When the two bodies 10b, 10c are placed against the body 10a with the wire-like element 26 lying therebetween, the elements 24 are positioned on both sides of the body 10a in an “obturator-like” arrangement or array as shown in FIG. 3a. These arrays of elements 24 are arranged side-by-side (e.g., at an axial distance of a few millimeters or less) and can thus jointly co-operate in crimping, for example, the outflow portion R2 of a valve as schematically shown in FIG. 1. These two “twin” arrays of elements 24 arranged side-by-side can be operated by acting on the (single) lever 16 of the body 10a and can be locked at any desired crimping position under the action of the brake member 20, which can be selectively operated (e.g., tightened or loosened) to prevent or permit rotation of the body 10a with respect to the bodies 10b and 10c.

Regardless of the embodiment selected, the wire-like characteristic of the elements 24 may be advantageous, as these wire-like elements may easily adapt to an irregular (e.g., V-shaped) outer surface of the device/part to be crimped. Additionally, the wire-like characteristic of the elements 24 may be advantageous in that these elements do not prevent penetration of a sheath-like or cap-like element possibly slid over the crimped device or part to constrain it in the crimped position.

As an alternative to the wire-like configuration, alternative embodiments may include elements 24 in the form of blade-like elements of members (which may be flexible) possibly extending along helical trajectories between the two bodies 10a, 10b. These blade-like elements may be advantageous in more extensively countering any tendency of the device/part being crimped to becoming undesirably kinked during crimping. Also, while in the exemplary embodiments described and shown herein, the bodies 10a, 10b, and 10c are in the form of closed annular bodies, any of them can take the form of an open body (e.g., a sort of “split” ring). By way of example, a flexible element or member can be a wire-like member, a wire, a string, a thread made of natural or synthetic materials, a plastic, a metal, and the like.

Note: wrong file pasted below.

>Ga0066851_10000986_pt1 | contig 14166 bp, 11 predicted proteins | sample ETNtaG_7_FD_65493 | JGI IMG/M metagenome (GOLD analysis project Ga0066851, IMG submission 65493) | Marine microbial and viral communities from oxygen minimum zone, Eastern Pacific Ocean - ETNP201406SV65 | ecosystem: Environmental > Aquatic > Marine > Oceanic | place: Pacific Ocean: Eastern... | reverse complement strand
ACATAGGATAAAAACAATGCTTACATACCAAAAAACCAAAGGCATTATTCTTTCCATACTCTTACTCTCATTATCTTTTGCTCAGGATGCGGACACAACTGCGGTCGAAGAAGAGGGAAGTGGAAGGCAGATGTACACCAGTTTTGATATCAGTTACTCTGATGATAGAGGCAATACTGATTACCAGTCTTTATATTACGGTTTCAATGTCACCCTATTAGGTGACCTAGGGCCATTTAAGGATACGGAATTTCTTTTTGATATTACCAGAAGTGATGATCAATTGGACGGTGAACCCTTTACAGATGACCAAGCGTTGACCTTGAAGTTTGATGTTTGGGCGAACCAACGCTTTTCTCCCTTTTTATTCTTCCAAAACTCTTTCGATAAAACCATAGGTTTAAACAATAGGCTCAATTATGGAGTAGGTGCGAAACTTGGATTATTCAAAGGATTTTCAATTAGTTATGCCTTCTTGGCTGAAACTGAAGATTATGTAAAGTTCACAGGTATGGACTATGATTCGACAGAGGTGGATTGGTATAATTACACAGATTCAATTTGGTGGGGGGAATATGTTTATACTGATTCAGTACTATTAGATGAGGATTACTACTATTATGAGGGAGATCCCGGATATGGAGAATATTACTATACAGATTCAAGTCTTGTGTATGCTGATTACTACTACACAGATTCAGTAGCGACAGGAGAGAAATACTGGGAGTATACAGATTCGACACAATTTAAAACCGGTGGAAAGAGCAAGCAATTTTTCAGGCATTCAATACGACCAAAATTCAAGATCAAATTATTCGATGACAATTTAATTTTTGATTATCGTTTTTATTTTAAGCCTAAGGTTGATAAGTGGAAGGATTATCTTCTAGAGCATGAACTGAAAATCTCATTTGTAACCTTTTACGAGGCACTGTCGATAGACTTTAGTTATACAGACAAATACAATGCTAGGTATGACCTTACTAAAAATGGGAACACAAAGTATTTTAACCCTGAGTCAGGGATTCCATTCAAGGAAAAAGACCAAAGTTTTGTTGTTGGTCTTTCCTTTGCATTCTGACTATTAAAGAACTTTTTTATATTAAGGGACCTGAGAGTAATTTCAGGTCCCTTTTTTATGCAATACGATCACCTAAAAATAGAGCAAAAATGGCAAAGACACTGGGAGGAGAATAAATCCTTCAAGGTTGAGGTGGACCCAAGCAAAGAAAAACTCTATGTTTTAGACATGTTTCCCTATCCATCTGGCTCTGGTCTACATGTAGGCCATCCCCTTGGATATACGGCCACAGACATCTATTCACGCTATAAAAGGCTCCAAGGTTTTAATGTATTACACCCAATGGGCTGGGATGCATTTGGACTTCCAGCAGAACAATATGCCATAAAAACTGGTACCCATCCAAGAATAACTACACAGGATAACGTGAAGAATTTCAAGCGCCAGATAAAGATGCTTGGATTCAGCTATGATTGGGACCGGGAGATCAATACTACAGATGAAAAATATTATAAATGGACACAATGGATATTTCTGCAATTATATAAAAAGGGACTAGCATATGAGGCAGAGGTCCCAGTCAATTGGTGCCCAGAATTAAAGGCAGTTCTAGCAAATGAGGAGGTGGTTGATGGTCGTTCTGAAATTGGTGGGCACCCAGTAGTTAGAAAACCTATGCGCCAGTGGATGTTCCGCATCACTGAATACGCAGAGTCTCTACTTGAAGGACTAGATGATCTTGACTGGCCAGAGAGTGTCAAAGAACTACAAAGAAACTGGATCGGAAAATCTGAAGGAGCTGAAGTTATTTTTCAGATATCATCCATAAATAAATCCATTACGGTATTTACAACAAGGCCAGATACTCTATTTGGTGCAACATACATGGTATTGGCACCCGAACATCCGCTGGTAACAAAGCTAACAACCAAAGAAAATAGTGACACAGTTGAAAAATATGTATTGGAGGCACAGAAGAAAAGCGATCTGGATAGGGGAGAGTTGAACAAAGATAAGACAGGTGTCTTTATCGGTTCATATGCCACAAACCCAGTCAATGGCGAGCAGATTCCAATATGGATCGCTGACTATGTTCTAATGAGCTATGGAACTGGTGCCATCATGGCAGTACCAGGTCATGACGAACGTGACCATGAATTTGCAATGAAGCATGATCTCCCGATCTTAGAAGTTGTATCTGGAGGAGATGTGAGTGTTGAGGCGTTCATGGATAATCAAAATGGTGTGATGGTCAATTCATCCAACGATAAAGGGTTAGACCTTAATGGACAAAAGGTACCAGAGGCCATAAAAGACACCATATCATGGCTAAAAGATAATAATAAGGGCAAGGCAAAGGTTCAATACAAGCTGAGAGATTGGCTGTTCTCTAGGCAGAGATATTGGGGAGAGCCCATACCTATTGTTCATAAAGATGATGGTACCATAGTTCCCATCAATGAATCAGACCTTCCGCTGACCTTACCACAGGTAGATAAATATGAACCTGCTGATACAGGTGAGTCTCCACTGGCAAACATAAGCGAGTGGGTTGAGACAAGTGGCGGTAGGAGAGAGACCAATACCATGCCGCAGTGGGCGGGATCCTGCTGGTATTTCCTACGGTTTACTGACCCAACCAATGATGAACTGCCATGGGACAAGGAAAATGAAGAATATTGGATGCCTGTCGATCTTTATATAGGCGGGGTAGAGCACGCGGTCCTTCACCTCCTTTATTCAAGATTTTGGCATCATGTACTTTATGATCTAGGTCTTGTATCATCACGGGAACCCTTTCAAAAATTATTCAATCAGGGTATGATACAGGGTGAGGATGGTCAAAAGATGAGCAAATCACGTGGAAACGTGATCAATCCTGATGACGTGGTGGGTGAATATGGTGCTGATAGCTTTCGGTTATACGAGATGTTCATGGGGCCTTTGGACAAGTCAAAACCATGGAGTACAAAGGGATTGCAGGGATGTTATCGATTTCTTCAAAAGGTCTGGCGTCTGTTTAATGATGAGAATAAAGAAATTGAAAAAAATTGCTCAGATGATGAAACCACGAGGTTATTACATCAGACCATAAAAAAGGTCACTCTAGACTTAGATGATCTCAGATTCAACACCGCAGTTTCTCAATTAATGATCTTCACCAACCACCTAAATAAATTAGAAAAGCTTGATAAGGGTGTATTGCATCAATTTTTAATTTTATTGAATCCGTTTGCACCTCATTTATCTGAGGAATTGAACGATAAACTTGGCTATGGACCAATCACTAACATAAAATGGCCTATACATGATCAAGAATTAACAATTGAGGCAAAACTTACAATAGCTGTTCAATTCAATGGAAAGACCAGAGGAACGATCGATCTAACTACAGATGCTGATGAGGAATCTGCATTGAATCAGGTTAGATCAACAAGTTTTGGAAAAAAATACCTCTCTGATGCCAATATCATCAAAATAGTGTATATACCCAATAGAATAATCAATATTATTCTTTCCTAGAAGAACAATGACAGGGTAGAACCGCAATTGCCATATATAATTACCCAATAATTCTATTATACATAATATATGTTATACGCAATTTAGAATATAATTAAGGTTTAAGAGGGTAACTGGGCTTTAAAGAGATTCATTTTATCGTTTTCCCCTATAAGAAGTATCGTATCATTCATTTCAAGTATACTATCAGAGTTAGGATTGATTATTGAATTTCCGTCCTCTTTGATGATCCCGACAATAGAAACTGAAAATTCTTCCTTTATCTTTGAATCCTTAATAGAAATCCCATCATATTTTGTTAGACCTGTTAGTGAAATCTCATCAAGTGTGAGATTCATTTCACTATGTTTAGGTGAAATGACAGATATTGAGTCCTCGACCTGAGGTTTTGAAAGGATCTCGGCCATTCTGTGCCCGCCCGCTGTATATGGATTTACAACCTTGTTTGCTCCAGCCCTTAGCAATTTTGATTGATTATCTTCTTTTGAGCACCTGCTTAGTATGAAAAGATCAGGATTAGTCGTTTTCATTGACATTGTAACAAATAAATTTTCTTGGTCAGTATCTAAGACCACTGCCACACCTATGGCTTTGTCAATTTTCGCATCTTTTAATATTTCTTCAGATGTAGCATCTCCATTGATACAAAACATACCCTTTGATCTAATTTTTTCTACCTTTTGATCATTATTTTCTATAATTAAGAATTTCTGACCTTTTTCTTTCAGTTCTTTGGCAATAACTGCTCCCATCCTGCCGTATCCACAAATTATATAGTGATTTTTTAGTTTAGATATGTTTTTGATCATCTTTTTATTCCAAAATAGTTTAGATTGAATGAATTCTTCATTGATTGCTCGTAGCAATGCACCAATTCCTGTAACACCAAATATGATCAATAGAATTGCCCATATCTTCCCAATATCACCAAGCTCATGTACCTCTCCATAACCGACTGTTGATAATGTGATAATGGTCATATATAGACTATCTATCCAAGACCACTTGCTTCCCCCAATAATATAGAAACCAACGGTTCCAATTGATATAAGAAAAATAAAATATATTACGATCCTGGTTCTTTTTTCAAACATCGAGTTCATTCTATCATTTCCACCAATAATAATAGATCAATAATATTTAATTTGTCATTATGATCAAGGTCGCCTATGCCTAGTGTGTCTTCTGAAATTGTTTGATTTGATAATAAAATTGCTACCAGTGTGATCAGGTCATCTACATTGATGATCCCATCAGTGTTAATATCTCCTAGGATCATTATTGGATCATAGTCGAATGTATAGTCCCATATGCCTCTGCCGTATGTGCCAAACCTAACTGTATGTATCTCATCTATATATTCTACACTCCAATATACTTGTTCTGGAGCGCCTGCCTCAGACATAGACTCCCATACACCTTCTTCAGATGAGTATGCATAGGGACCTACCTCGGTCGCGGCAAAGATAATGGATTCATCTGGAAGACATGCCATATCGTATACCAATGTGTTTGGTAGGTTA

In yet another variant of the invention, a device for crimping a heart valve prosthesis onto a delivery system is also provided. Such a device may include multiple crimping modules as shown in FIG. 1. Each respective one of the crimping modules is located in a distinct crimping plane one from another. It is appreciated that one crimping module (e.g., 10) can act on the inflow portion of the device, while a second crimping module (e.g. 101, 102) can act, simultaneously or at a different point in time, on the outflow portion of the device. Similarly, each of the modules can be mechanically connected (as shown e.g. in FIGS. 5 and 6) so that a first module acts on a first portion of the device, while at a predetermined moment in time the other one or more modules act on another portion of the device. By way of further example, three, four, five or more crimping modules act on different portions of the device to crimp it on different sections of the delivery system. In another variant, the crimping planes lie parallel to each other (e.g., in a stacked arrangement). In another variant, the crimping planes intersect or lie in a non-parallel relationship to each other.

Consequently, without prejudice to the underlying principles of the invention, details and embodiments may vary, even significantly, with respect to what has been described and illustrated by way of example only, without departing from the scope of the invention as defined by the annexed claims. Likewise, various modifications and additions can be made to the exemplary embodiments discussed without departing from the scope of the present invention. For example, while the embodiments described above refer to particular features, the scope of this invention also includes embodiments having different combinations of features and embodiments that do not include all of the described features. Accordingly, the scope of the present invention is intended to embrace all such alternatives, modifications, and variations as fall within the scope of the claims, together with all equivalents thereof.